After the Fact Pet Request Illustrates Key Reasonable Accommodation Rules

Betty and her dog Rover have lived at your pet friendly community for several years.  Like many residents, Betty spends a lot of time on the Internet.  Based on her Internet research, Betty tells you that she needs Rover for emotional support.  Betty is not obviously disabled.  Betty also tells you that the law does not allow landlords to charge pet fees, deposits, or rent for companion animals.  For this reason, Betty asks you to refund all money she has paid for Rover over the last two years.  Betty has paid $1,200 in pet rent, a $250 pet fee, and a $250 pet deposit since becoming a resident.

Do you have to consider this request?  Yes.  As all Tschetter Hamrick Sulzer  fair housing class attendees know, you must always consider (evaluate) every reasonable accommodation request.    This is the golden rule of handling reasonable accommodation requests.  You don’t have to grant every request, but you must evaluate every request.  Betty’s after the fact request also illustrates three other key reasonable accommodation rules.  One, requests for  reasonable accommodation can come at any time.  Two, reasonable accommodation requests do not have to be made in any particular way.  Three, reasonable accommodation requests apply to almost every aspect of your relationship with a resident.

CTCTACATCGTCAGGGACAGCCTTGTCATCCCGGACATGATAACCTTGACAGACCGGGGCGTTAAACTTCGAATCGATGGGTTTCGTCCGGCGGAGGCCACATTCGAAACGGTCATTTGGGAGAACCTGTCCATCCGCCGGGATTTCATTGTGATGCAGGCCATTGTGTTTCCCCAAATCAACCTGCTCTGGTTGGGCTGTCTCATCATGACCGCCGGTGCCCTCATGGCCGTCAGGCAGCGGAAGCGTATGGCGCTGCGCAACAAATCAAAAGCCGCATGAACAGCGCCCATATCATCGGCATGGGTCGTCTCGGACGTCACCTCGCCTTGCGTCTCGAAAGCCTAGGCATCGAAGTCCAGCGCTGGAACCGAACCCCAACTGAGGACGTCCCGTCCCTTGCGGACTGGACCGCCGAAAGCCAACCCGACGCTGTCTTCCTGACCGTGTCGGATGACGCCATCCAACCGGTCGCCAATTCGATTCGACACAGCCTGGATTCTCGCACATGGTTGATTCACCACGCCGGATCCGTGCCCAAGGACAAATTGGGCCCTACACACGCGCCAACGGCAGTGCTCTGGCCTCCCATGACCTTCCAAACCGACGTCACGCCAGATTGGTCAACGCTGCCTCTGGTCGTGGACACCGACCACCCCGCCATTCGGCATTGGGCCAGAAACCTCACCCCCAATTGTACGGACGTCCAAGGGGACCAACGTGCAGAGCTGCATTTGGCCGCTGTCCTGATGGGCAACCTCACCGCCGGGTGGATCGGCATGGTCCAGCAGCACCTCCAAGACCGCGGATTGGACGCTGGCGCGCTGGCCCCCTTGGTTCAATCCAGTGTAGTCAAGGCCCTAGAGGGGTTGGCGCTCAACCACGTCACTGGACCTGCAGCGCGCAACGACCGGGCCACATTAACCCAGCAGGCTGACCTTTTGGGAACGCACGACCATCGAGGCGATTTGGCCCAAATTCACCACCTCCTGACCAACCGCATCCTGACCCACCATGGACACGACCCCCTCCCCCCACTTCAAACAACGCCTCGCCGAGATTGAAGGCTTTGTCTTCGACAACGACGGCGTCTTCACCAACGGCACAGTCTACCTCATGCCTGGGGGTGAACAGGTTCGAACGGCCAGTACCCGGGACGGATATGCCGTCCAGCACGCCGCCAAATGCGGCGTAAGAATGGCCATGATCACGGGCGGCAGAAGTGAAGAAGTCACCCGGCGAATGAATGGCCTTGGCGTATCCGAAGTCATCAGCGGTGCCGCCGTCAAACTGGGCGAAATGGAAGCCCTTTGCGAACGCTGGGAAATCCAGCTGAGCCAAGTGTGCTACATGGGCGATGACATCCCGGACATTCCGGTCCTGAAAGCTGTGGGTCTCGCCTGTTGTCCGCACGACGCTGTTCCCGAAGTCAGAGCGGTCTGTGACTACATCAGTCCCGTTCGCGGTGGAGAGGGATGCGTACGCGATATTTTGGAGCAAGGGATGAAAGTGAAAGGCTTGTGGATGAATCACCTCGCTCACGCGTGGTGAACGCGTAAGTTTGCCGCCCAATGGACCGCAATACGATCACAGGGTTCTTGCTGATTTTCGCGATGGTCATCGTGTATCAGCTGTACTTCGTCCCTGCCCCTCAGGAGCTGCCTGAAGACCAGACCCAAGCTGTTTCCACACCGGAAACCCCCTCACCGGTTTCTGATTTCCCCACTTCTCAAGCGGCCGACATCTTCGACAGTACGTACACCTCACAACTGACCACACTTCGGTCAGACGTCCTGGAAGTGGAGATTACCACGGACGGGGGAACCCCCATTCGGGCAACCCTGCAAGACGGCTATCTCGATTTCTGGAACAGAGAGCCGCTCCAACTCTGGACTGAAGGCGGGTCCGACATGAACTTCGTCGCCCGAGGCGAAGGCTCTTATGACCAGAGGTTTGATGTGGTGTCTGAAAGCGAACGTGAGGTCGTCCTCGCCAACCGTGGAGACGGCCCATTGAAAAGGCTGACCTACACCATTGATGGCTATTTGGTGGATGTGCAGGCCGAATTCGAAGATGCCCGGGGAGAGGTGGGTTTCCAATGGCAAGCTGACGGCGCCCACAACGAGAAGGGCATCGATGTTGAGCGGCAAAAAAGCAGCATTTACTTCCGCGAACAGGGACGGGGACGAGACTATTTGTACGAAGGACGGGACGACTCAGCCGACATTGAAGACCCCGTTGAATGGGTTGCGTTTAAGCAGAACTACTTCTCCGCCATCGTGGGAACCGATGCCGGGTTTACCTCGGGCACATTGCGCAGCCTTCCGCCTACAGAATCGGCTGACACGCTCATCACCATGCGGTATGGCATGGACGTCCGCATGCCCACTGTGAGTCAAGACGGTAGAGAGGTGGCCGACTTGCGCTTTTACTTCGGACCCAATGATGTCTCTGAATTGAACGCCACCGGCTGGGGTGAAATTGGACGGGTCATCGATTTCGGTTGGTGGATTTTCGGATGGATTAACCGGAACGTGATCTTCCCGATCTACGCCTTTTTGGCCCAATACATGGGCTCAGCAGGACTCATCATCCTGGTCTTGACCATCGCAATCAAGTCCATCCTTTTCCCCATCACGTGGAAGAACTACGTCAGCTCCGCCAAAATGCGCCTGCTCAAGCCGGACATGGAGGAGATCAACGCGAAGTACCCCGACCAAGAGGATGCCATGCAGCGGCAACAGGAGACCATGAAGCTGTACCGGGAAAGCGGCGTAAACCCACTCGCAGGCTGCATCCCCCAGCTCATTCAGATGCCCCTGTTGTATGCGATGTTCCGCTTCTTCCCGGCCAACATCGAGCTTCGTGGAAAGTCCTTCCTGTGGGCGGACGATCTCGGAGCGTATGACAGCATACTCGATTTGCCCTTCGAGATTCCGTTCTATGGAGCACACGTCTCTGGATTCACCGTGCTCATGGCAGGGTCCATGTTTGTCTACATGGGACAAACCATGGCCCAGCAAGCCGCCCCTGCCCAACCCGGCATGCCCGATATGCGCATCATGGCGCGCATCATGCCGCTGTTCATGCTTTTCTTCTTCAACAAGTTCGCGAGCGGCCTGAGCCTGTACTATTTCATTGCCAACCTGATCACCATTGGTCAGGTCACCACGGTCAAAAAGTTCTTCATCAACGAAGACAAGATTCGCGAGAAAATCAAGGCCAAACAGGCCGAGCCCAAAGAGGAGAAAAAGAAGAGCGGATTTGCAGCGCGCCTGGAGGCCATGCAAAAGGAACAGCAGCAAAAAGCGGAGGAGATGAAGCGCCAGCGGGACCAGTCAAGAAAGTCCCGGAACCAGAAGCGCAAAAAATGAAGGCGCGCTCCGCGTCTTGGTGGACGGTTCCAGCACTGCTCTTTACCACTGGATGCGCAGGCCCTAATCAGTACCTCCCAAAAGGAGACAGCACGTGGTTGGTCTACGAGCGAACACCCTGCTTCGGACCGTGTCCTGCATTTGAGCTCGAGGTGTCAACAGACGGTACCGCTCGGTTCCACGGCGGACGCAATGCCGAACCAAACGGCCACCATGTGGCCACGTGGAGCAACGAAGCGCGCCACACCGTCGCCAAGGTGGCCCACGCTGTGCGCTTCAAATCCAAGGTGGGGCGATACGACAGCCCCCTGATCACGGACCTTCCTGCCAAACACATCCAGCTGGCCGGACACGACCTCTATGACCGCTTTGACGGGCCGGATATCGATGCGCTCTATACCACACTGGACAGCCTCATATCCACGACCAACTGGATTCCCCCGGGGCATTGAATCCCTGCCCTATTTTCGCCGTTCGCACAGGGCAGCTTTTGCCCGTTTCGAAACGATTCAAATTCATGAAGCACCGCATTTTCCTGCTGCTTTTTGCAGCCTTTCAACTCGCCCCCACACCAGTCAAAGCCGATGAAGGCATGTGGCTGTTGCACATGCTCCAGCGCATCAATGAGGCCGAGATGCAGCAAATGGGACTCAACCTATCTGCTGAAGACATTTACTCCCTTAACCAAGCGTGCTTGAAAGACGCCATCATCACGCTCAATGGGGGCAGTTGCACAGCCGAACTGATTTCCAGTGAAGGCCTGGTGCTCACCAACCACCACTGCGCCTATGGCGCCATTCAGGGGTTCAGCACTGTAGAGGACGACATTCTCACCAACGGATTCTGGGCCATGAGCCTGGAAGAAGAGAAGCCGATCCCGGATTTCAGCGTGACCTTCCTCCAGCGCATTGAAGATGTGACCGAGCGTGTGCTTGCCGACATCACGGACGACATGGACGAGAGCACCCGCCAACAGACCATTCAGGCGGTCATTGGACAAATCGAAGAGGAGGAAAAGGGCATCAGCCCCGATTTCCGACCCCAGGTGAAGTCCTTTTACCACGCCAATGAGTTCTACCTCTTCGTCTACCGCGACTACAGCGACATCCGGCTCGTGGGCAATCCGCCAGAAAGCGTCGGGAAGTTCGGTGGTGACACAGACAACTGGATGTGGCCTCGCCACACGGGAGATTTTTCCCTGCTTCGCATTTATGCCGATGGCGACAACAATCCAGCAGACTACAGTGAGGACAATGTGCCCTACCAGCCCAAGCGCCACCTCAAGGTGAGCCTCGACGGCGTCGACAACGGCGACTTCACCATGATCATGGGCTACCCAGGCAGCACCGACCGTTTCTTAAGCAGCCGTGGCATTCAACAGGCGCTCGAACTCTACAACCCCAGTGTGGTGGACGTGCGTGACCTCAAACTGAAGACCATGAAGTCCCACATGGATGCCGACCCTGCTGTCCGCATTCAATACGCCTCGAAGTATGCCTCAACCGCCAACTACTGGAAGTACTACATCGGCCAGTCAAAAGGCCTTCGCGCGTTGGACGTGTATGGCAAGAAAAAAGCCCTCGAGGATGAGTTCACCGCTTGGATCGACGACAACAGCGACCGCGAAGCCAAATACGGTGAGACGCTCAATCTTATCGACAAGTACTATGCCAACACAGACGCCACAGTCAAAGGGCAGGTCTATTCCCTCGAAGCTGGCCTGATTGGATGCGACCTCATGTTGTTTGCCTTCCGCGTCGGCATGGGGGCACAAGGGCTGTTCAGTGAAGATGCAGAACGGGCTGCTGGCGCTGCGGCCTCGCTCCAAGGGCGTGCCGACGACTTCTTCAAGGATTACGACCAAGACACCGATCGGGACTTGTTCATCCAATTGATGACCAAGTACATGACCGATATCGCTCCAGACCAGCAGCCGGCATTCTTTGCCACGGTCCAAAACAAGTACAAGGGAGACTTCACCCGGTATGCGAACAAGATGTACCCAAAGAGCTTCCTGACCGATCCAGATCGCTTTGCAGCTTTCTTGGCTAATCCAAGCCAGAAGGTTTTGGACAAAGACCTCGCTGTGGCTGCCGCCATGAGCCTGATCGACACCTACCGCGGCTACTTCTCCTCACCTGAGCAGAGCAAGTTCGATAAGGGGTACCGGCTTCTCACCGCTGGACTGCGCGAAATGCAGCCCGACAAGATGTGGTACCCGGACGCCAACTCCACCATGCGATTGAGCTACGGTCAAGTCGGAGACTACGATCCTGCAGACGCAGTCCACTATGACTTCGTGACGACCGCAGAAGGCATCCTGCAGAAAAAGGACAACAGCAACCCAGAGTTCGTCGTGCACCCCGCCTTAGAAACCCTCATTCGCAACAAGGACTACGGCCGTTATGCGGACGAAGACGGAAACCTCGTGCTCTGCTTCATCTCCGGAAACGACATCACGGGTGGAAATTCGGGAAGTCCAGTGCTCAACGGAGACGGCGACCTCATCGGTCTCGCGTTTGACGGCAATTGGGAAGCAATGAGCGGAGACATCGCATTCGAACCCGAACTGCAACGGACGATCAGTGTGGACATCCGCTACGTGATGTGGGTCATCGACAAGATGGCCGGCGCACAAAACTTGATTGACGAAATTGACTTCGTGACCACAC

If you don’t break the golden rule (always evaluate every request), you won’t automatically deny a request because of the timing of the request.  From a fairness perspective, Betty should have told you that Rover was a companion animal when she applied.  However, Betty (a disabled resident) has no obligation to make reasonable accommodation requests upon application.  Further, Betty’s failure to previously make a request does not establish lack of disability or need.  Betty may not have known that she was entitled to make a request.  In responding to a reasonable accommodation request, what a resident did not request in the past is irrelevant.  You must always evaluate requests at the time they are made.  You must determine at the time of the request whether the resident is disabled (meets the definition of disability under  fair housing laws), whether the request is necessary, and whether the request is reasonable.